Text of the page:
Sunday, April 17, 2011


WXYZ! Now I know my ABC's next time won't you sing with me?

Only two of those letters are applicable, I just couldn't help myself. This post is all about Eclipse, so if you're looking for a Tiki update come back tomorrow for that, and I apologize that it's been well over a month since I've posted an update on any of the dogs.

As you all probably know, Eclipse has a lot of anxiety issues. I think part of his "reactivity" outside is pure generalized anxiety, but I think there are more parts to it. I think he doesn't trust that I will respond to his signals and do the responsible thing and remove him from a situation he's not comfortable in. I also think a lot of his anxiety stems from me or Alex or who ever is handling him not communicating clearly with him. Eclipse isn't a guesser, well, he'll guess but the more he guesses or if he guesses and gets it wrong, the higher his anxiety goes. I feel bad, since it took this post to help me realize it, but at least now I have realized it and am acting on it. Before that post (and some posts to a dog training Yahoo! group I'm part of) I was thinking that Eclipse's issue was purely generalized anxiety so I was attempting to purely counter-condition (change the association with the "stressor" with the use of positive things happening everytime it was near) yet since we couldn't identify every stressor, it was failing miserably. (Although this post is about handling styles/communication Eclipse (and Teddy) is taking a natural pill every day that helps with anxiety and it seems to be helping. He's also got a thundershirt that he wears quite regularly and it seems to be helping as well)

I've ordered some books to help me communicate with Eclipse and identify signals he can give me that he can trust I will respond to every.single.time. In the meantime, I decided to start on what's known as an "auto check-in" and rewarding any and all offered eye contact. Since I wanted it to be as purely self-triggered as possible I put Eclipse on a long-line and took him outside in front of our house. Of course the first thing he did was run to the end of the line so I waited until he started back towards me and I clicked and gave him a kibble when he reached me. Then he realized I had kibble so he stuck close and we practiced some loose-leash walking with the long line dragging behind him as I only had ahold of the handle. He did so good! He'd rush ahead of me a bit to begin with but after 2-3 steps would turn and return to heel position. As the session went on he traveled ahead of me less and less and stuck more to my side. Now, I'm not looking for a perfect obedience style "heel" when we're out walking but I do prefer him to stay by my side just as a personal preference. There were a few times where we'd reach an area (just in the alley way in front of our house) that would put him on high alert and he'd rush to the end of the line and look around. Thankfully while we were outside the areas that freak him out were harmless as the dogs are either gone or were inside so we got to work him through those. After he stood and watched for maybe 5 seconds he'd turn back towards me and get a click and treat. He did so good! I can't express in words how good he did! It was such a great breakthrough it gives me a lot of hope for when we start practicing the techniques in the books I ordered. Hopefully someday he'll be calm in his own skin and be able to truly trust that I'll protect him.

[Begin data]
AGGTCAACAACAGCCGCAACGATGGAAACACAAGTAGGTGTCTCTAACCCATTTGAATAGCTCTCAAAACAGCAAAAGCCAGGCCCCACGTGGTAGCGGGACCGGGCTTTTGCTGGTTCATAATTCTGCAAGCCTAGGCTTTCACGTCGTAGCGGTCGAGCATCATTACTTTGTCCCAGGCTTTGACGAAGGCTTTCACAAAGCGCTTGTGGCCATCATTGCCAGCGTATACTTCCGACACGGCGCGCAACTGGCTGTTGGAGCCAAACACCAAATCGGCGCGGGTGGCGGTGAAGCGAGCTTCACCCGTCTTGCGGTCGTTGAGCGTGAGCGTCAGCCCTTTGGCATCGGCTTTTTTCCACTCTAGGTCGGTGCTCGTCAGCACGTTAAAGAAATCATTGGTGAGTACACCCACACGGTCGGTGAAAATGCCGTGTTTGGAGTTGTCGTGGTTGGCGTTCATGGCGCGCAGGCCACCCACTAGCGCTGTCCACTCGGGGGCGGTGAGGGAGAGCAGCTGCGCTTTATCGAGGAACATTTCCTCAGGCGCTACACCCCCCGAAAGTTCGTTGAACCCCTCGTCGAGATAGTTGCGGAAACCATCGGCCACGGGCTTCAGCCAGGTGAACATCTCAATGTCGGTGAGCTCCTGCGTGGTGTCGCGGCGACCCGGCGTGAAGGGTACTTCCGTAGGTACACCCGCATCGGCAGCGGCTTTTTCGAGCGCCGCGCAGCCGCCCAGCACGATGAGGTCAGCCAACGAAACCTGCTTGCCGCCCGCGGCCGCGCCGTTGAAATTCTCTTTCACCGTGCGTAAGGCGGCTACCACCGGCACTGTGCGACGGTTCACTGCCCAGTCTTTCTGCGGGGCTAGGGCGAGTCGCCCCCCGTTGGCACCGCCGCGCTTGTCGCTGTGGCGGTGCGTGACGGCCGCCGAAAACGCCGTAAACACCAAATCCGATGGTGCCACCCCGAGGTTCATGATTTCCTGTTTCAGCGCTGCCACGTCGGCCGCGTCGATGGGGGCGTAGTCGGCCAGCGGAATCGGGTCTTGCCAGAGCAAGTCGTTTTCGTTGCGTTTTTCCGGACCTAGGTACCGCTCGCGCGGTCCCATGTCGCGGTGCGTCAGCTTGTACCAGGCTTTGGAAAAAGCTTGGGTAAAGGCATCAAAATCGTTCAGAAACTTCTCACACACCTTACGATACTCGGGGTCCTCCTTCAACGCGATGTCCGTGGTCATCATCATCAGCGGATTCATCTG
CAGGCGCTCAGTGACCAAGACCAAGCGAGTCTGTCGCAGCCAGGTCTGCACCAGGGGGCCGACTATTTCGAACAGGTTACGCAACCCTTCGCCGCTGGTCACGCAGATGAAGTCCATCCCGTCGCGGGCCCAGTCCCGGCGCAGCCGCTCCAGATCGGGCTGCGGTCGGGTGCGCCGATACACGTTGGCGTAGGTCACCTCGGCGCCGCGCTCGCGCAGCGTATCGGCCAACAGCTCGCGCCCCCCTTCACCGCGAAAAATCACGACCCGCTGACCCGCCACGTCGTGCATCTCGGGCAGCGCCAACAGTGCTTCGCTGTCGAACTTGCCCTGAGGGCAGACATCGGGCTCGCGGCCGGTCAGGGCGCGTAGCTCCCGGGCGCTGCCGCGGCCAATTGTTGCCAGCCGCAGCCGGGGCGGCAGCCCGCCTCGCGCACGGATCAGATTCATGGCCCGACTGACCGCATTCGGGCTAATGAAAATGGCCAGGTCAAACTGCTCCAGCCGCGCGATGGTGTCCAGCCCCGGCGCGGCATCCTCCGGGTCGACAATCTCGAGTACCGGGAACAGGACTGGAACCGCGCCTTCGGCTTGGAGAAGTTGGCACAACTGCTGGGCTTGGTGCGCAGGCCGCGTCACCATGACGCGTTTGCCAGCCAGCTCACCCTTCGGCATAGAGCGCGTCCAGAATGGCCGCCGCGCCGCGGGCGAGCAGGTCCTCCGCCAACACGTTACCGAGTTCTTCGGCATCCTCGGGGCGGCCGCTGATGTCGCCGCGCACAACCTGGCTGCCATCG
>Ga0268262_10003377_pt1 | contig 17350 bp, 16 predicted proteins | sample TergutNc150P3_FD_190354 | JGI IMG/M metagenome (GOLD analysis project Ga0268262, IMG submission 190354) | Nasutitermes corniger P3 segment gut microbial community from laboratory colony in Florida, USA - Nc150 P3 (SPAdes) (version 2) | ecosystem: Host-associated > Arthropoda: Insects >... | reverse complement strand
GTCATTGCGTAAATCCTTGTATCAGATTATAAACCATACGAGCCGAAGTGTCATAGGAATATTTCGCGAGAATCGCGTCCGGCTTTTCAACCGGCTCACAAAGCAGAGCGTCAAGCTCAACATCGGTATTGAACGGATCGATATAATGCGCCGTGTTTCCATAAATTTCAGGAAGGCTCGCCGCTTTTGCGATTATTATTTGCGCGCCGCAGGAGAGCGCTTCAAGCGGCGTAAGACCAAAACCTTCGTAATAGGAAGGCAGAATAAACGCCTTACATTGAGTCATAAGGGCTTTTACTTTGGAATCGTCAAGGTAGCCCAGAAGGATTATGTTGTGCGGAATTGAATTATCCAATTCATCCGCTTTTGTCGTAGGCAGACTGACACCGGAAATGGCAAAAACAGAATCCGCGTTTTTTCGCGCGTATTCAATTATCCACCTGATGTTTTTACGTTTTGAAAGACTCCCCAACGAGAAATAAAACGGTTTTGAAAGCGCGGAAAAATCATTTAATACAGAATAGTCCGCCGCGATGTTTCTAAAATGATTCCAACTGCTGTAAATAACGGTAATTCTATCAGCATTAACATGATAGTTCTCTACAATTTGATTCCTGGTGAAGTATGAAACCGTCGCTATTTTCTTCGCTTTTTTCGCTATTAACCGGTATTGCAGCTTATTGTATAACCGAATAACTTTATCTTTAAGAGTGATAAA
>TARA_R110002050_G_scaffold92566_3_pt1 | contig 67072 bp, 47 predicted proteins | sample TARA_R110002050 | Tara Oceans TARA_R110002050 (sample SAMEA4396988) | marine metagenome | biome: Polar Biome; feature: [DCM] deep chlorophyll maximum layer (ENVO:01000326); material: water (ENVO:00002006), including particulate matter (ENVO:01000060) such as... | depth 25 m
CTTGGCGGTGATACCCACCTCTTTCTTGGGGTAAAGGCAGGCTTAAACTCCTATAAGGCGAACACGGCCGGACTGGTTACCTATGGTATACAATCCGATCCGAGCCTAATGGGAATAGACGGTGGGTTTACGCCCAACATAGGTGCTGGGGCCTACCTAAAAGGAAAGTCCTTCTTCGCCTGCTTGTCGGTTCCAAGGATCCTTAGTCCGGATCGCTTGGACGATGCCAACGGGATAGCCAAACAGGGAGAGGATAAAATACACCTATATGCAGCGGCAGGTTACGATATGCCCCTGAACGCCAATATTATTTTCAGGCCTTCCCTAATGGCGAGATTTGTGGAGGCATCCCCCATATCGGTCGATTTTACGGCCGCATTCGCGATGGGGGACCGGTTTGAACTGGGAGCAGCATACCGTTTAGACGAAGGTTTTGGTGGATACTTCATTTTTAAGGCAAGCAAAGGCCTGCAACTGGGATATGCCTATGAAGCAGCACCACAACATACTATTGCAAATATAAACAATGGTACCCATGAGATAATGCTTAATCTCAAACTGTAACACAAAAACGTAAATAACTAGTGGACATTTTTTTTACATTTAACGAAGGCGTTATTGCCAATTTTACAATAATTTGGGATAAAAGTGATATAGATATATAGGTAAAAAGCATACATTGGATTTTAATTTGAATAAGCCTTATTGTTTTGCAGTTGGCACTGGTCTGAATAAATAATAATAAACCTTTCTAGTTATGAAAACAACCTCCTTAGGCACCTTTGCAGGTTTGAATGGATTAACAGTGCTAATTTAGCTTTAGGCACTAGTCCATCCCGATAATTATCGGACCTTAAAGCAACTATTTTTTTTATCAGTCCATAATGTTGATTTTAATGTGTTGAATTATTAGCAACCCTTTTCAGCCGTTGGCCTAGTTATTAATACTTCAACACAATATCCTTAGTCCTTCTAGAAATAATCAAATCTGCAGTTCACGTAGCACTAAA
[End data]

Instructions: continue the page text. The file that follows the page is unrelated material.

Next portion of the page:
We walked up the road a little ways
As we got further away from home his trips ahead of me got more freguent and more "intense" but he was still coming back to my side pretty quickly and taking a few steps beside me.
Then he started licking his nose and I knew it was time to turn around, so turn around we did
As if the nose licking wasn't enough of a signal he also started sniffing around, so I was happy I had listened to him and we were heading home. The only thing was I wasn't signaling him back to my side at all (unless he reached the end of the long line) so the nose lick was followed directly by the sniffing.
Thankfully I listened to him soon enough that he was able to walk back home in a nice position beside me as he wasn't too stressed out.

 We even worked on him offering eye contact and while the day was starting to get busier with a lawn mower starting and kids playing he offered me eye contact quite a bit! I want him to learn that it's OK to look at what scares him and then he can look at me and I'll take on the responsibility to get us away from it.

The moral of the story?
Listen to your dog and be responsible so they can trust that you'll protect them. Otherwise you have to not only build that trust from a deficit but ensure you act on it every.single.time to help your dog. I would do anything for Eclipse, and changing how I do my normal routine and how I communicate him is no skin off my back, but means everything for his health and happiness! Look at that face, though, how could I ignore what he tells me?

More later and we'll definitely keep you updated on our progress!